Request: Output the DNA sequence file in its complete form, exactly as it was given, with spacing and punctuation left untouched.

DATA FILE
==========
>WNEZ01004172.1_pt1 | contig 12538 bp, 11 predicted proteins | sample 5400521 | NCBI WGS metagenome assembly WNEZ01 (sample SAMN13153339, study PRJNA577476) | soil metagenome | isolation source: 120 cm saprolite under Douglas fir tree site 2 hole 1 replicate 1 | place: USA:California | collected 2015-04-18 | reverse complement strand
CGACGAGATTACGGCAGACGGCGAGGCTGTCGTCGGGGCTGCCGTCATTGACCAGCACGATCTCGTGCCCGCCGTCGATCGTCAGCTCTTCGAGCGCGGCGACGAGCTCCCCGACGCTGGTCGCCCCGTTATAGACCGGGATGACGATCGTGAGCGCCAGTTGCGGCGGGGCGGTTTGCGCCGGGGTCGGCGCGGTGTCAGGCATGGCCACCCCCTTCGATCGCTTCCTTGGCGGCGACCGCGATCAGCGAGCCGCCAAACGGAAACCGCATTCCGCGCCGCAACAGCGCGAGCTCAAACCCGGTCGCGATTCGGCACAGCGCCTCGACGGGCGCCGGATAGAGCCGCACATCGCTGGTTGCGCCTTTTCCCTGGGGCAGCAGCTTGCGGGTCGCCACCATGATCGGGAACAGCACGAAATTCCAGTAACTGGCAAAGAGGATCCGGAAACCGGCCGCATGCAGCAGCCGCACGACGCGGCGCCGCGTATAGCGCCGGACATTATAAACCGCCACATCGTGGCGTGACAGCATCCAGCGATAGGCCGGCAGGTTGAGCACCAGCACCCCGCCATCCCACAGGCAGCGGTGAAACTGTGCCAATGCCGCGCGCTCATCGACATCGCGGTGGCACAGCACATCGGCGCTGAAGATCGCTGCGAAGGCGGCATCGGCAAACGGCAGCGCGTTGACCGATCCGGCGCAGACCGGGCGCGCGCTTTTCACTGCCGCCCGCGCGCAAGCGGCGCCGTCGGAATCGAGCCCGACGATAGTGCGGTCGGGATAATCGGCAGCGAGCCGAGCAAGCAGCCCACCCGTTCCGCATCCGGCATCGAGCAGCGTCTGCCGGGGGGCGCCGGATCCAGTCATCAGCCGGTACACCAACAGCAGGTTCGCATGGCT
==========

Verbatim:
>WNEZ01004172.1_pt1 | contig 12538 bp, 11 predicted proteins | sample 5400521 | NCBI WGS metagenome assembly WNEZ01 (sample SAMN13153339, study PRJNA577476) | soil metagenome | isolation source: 120 cm saprolite under Douglas fir tree site 2 hole 1 replicate 1 | place: USA:California | collected 2015-04-18 | reverse complement strand
CGACGAGATTACGGCAGACGGCGAGGCTGTCGTCGGGGCTGCCGTCATTGACCAGCACGATCTCGTGCCCGCCGTCGATCGTCAGCTCTTCGAGCGCGGCGACGAGCTCCCCGACGCTGGTCGCCCCGTTATAGACCGGGATGACGATCGTGAGCGCCAGTTGCGGCGGGGCGGTTTGCGCCGGGGTCGGCGCGGTGTCAGGCATGGCCACCCCCTTCGATCGCTTCCTTGGCGGCGACCGCGATCAGCGAGCCGCCAAACGGAAACCGCATTCCGCGCCGCAACAGCGCGAGCTCAAACCCGGTCGCGATTCGGCACAGCGCCTCGACGGGCGCCGGATAGAGCCGCACATCGCTGGTTGCGCCTTTTCCCTGGGGCAGCAGCTTGCGGGTCGCCACCATGATCGGGAACAGCACGAAATTCCAGTAACTGGCAAAGAGGATCCGGAAACCGGCCGCATGCAGCAGCCGCACGACGCGGCGCCGCGTATAGCGCCGGACATTATAAACCGCCACATCGTGGCGTGACAGCATCCAGCGATAGGCCGGCAGGTTGAGCACCAGCACCCCGCCATCCCACAGGCAGCGGTGAAACTGTGCCAATGCCGCGCGCTCATCGACATCGCGGTGGCACAGCACATCGGCGCTGAAGATCGCTGCGAAGGCGGCATCGGCAAACGGCAGCGCGTTGACCGATCCGGCGCAGACCGGGCGCGCGCTTTTCACTGCCGCCCGCGCGCAAGCGGCGCCGTCGGAATCGAGCCCGACGATAGTGCGGTCGGGATAATCGGCAGCGAGCCGAGCAAGCAGCCCACCCGTTCCGCATCCGGCATCGAGCAGCGTCTGCCGGGGGGCGCCGGATCCAGTCATCAGCCGGTACACCAACAGCAGGTTCGCATGGCT